Science and research

Breathing retraining is based on solid principles of physiology, physics and biochemistry.

A large body of research and clinical evidence supports its premise and its effectiveness as a management approach for breathing-related disoders. A selection of references is given here.

  1. ‘Control of breathing in obstructive sleep apnoea and in patients with the overlap syndrome’. Radwan L, Maszczyk Z, Koziorowski A, Koziej M, Cieslicki J, Sliwinski P, Zielinski J. Eur Respir J. 1995; 8(4): 542–545.
  2. ‘Con: Sleep apnea is not an anatomic disorder’. Strohl KP. Am. J. Respir. Crit. Care Med .2003; 168: 271–272.
  3. ‘Is chronic hyperventilation syndrome a risk factor for sleep apnea?’ Coffee JC. Journal of Bodywork and Movement Therapies. 2006; 10: Part 1,134–146; Part 2, 166-174.
  4.  ‘A possible mechanism for mixed apnea in obstructive sleep apnea’. Iber C, Davies S, Chapman RC and Mahowald MM. Chest 1986; 89: 800–805.
  5.  ‘Crossing the apneic threshold: Causes and consequences’. Dempsey, Jerome A. 2004.Julius H. Comroe Memorial Lecture – Experimental Biology,WashingtonDC. April 2004. Physiology in Press; published online on 30 November 2004 as 10.1113/expphysiol.2004.028985.
  6.  ‘The ventilatory responsiveness to CO2 below eupnoea as a determinant of ventilatory stability in sleep’. Dempsey JA, Smith CA, Przybylowski T, Chenuel B, Xie A, Nakayama H and Skatrud JB. J Physiol. 2004; 560: 1–11.
  7.  ‘Low-concentration carbon dioxide is an effective adjunct to positive airway pressure in the treatment of refractory mixed central and obstructive sleep-disordered breathing’. Thomas RJ, Daly RW and Weiss JW. Sleep 2005; 28: 12–13.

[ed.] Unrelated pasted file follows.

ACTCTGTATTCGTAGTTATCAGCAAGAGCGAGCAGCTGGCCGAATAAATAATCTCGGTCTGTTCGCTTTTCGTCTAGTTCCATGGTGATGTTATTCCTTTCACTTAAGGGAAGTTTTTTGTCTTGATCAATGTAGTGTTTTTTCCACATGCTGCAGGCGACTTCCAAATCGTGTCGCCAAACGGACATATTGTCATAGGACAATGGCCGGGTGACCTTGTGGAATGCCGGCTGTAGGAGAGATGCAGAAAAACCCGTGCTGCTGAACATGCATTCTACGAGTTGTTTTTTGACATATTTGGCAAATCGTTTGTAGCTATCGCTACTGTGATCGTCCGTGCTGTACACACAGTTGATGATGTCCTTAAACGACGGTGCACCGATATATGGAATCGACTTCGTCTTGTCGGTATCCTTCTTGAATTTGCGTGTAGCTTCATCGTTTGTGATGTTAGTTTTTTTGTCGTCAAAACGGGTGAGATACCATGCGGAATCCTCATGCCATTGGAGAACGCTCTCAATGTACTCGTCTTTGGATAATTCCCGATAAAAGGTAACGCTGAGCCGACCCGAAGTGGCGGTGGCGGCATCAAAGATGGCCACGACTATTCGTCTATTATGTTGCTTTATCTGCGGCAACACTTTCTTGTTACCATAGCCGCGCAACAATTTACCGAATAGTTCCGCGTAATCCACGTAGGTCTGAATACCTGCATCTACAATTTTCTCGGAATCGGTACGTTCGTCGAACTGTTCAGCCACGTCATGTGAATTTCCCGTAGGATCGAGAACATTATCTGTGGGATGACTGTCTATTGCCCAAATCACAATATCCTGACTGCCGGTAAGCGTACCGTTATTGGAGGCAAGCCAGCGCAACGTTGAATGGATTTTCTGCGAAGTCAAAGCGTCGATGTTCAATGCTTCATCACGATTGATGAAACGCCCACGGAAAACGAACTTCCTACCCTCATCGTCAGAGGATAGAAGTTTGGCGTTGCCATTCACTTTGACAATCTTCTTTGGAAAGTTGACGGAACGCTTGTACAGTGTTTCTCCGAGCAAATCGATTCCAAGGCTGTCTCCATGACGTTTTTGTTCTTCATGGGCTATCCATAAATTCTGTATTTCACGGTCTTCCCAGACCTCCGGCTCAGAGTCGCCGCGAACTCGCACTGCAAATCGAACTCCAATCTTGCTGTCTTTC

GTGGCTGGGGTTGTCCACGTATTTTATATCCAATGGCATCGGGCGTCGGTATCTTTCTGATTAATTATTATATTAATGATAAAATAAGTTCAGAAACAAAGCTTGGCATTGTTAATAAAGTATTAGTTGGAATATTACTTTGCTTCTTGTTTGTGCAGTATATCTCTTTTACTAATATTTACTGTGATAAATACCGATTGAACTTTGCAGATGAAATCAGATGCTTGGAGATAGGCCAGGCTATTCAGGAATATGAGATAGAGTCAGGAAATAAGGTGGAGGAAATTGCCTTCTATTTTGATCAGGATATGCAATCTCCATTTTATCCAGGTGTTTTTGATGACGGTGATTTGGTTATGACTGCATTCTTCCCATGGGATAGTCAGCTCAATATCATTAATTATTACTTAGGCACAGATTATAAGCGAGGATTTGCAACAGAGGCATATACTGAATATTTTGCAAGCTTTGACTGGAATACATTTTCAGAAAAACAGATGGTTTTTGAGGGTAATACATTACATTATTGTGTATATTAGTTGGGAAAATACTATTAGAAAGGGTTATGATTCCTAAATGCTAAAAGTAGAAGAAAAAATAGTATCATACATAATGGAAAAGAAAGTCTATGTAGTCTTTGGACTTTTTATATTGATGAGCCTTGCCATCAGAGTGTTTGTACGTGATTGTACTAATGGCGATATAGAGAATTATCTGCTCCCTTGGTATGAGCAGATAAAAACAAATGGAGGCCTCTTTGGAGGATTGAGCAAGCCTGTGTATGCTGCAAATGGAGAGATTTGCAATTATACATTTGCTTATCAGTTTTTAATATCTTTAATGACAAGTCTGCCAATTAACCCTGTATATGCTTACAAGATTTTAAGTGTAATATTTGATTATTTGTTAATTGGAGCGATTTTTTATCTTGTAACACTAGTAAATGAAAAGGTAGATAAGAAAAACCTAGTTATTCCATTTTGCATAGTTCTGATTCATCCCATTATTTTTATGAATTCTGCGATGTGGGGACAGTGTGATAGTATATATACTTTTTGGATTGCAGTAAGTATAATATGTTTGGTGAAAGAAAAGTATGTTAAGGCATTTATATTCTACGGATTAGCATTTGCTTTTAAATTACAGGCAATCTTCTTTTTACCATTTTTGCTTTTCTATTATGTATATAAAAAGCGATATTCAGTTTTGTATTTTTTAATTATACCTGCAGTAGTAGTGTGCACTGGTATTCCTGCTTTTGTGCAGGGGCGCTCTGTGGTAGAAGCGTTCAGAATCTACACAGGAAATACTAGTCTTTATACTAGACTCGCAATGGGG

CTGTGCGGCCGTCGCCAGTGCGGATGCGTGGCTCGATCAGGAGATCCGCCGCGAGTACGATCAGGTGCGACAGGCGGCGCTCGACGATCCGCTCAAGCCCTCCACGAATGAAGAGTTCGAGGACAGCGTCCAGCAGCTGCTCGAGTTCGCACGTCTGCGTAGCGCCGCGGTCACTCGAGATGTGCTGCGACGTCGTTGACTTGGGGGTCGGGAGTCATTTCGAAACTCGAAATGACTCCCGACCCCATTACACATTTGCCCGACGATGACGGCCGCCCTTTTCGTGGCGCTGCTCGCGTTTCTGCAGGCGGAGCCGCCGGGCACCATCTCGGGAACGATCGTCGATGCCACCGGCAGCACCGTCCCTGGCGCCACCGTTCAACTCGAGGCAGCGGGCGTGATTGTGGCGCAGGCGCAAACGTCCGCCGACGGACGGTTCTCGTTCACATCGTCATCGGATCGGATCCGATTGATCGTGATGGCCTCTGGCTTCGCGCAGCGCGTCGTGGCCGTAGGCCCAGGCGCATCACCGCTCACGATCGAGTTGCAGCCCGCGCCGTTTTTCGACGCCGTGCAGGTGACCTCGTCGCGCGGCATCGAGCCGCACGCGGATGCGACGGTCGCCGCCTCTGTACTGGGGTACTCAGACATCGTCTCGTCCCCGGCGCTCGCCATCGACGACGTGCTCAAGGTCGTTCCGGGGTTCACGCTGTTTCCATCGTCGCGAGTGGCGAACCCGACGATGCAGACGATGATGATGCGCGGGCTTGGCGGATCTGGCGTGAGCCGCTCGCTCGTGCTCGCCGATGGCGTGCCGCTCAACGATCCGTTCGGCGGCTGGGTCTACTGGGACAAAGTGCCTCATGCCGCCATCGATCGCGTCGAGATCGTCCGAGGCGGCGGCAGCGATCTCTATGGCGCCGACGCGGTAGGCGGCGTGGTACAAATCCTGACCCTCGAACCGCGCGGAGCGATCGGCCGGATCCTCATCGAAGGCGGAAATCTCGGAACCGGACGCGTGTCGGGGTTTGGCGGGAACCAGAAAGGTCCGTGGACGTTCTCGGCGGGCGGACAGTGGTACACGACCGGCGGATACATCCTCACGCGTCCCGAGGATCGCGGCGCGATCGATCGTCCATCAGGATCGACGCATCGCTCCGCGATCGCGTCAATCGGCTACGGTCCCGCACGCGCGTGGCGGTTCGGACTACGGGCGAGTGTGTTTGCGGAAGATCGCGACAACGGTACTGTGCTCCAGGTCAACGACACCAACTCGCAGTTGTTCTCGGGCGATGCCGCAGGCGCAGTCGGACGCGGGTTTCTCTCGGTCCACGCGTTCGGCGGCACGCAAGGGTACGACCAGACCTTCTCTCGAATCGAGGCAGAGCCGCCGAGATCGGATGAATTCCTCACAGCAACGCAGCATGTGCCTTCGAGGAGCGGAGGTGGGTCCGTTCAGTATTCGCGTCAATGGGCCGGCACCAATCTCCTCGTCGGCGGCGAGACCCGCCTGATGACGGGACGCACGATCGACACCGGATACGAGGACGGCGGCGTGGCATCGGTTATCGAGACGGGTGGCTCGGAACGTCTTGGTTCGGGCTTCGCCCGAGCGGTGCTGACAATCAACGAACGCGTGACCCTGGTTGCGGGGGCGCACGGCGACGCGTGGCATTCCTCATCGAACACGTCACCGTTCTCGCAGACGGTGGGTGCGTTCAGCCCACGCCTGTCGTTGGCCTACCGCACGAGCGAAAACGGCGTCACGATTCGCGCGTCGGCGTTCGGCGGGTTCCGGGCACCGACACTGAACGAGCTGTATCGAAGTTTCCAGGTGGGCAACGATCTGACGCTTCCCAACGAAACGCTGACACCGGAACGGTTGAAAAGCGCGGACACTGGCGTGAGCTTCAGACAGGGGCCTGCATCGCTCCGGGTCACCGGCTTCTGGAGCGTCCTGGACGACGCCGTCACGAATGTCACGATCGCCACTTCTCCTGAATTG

8.  ‘Alteration in obstructive apnea pattern induced by changes in oxygen and carbon-dioxide-inspired concentrations’. Hudgel DW, Hendricks C and Dadley A. Am Rev Respir Dis.July, 1988;138(1)169    138(1) 16–9
  9.  ‘Buteyko breathing techniques in asthma: a controlled trial’. Bowler SD, Green A, Mitchell CA. MJA. 1988; 169: 575–578.
  10.  ‘Buteyko breathing technique reduces hyperventilation-induced hypocapnia and dyspnoea. Austin et al. Am. J. Respir. Crit. Care Med. 2009; 179: A3409
  11.  ‘The Buteyko method increases end-tidal CO2 and decreases ventilatory responsiveness in asthma.’ Borg B, Doran C, Giorlando F, Hartley MF, Jack S, Johns DP, Wolfe R, Cohen M, Abramson MJ. The Australian and New Zealand Society of Respiratory Science Inc. Annual Scientific Meeting. 2004,
  12.  ‘A controlled study of a breathing therapy for treatment of hyperventilation syndrome’. Grossman P, De Swart JC and Defares PB. J Psychosom Res. 1985; 29: 49–58.
  13.  ‘Buteyko breathing technique for asthma: an effective intervention.’ McHugh P, Aitcheson F, Duncan B, Houghton F. NZ Med J. 2003, 116: (1187).
  14.  ‘The effect of physiotherapy-based breathing retraining on asthma control’. Grammatopoulou EP, Skordilis EK, Stavoli N, Myriantheps P, Karteroliotis K, Baltopoulos G and Koutsouki D. Journal of Asthma 2011; 48: 593–601.
  15.  ‘Didgeridoo playing as alternative treatment for obstructive sleep apnoea syndrome: randomised controlled trial’. Puhan MA, Suarez A, Lo Cascio C, Zahn A, Heitz M and Braendli O. BMJ February 2006; 332 (7536): 266–70.
  16. ‘Role of Buteyko breathing technique in asthmatics with nasal symptoms’,    Adelola O.A., Oosthuiven J.C., Fenton J.E. Clinical Otolaryngology.2013, April;38(2):190-191.
  17.  ‘Sleep Apnoea and Breathing Retraining: To what extent is the Buteyko Institute Method of breathing retraining effective for sleep apnoea?’ A survey of Buteyko Institute practitioners’ experiences with clients suffering from sleep apnoea. Birch M. 2012.
  18. Clinical Review: Sleep apnoea – A survey of breathing retraining‘ Birch M. Australian Nursing Journal October 2012, 20:(4) 40-41.



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